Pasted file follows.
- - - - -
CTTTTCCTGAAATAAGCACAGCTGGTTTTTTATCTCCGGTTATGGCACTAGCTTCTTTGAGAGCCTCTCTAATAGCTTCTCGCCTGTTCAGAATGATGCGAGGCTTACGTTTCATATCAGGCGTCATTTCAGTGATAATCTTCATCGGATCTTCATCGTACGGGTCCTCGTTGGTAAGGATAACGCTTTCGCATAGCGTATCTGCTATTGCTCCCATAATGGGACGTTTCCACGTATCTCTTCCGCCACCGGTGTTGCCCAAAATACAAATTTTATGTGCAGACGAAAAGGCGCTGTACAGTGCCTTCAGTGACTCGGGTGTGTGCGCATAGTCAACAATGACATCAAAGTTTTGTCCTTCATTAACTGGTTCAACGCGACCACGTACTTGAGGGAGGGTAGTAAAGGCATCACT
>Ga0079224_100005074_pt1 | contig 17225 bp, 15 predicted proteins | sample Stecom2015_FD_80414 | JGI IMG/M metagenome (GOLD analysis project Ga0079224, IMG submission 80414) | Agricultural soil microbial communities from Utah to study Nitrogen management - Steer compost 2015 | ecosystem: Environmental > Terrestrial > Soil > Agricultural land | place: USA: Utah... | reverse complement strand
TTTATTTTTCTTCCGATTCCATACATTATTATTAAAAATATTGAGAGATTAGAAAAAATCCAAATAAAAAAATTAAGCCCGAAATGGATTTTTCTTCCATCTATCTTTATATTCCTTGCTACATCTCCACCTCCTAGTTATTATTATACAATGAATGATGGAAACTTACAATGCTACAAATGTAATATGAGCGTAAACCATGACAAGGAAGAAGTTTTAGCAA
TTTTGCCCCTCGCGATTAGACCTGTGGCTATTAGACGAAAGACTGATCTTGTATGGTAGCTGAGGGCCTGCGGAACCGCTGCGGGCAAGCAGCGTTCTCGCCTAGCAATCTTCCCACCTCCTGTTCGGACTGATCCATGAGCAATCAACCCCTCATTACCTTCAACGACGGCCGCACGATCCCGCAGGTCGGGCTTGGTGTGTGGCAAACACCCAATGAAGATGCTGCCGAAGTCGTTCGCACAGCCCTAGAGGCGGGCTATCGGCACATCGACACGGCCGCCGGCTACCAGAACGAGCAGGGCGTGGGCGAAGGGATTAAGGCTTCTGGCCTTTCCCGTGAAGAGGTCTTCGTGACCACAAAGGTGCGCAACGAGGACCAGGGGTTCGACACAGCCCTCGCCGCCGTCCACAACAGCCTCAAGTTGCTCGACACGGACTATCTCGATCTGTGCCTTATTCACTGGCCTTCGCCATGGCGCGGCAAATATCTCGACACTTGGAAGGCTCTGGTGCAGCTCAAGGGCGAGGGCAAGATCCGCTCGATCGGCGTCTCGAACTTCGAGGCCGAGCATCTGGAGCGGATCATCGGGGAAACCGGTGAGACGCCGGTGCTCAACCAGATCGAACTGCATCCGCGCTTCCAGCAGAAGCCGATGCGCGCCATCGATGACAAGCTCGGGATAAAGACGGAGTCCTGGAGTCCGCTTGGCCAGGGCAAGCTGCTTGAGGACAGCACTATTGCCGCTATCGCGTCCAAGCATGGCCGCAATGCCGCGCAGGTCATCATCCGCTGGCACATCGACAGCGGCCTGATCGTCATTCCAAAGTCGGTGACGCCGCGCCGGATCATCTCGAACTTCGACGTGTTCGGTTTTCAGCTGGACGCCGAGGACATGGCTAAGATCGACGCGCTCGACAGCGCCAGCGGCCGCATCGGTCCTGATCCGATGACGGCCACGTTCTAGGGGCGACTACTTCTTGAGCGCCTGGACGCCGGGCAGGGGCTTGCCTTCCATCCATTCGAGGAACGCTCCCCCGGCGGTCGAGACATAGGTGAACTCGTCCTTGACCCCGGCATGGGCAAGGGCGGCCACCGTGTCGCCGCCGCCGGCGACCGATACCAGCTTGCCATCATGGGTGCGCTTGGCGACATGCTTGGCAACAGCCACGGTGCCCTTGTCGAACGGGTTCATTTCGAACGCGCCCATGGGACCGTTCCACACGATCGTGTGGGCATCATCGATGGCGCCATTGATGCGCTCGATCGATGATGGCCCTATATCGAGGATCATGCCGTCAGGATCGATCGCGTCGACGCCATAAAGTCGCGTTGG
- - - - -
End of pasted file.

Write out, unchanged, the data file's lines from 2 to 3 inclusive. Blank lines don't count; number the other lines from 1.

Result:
>Ga0079224_100005074_pt1 | contig 17225 bp, 15 predicted proteins | sample Stecom2015_FD_80414 | JGI IMG/M metagenome (GOLD analysis project Ga0079224, IMG submission 80414) | Agricultural soil microbial communities from Utah to study Nitrogen management - Steer compost 2015 | ecosystem: Environmental > Terrestrial > Soil > Agricultural land | place: USA: Utah... | reverse complement strand
TTTATTTTTCTTCCGATTCCATACATTATTATTAAAAATATTGAGAGATTAGAAAAAATCCAAATAAAAAAATTAAGCCCGAAATGGATTTTTCTTCCATCTATCTTTATATTCCTTGCTACATCTCCACCTCCTAGTTATTATTATACAATGAATGATGGAAACTTACAATGCTACAAATGTAATATGAGCGTAAACCATGACAAGGAAGAAGTTTTAGCAA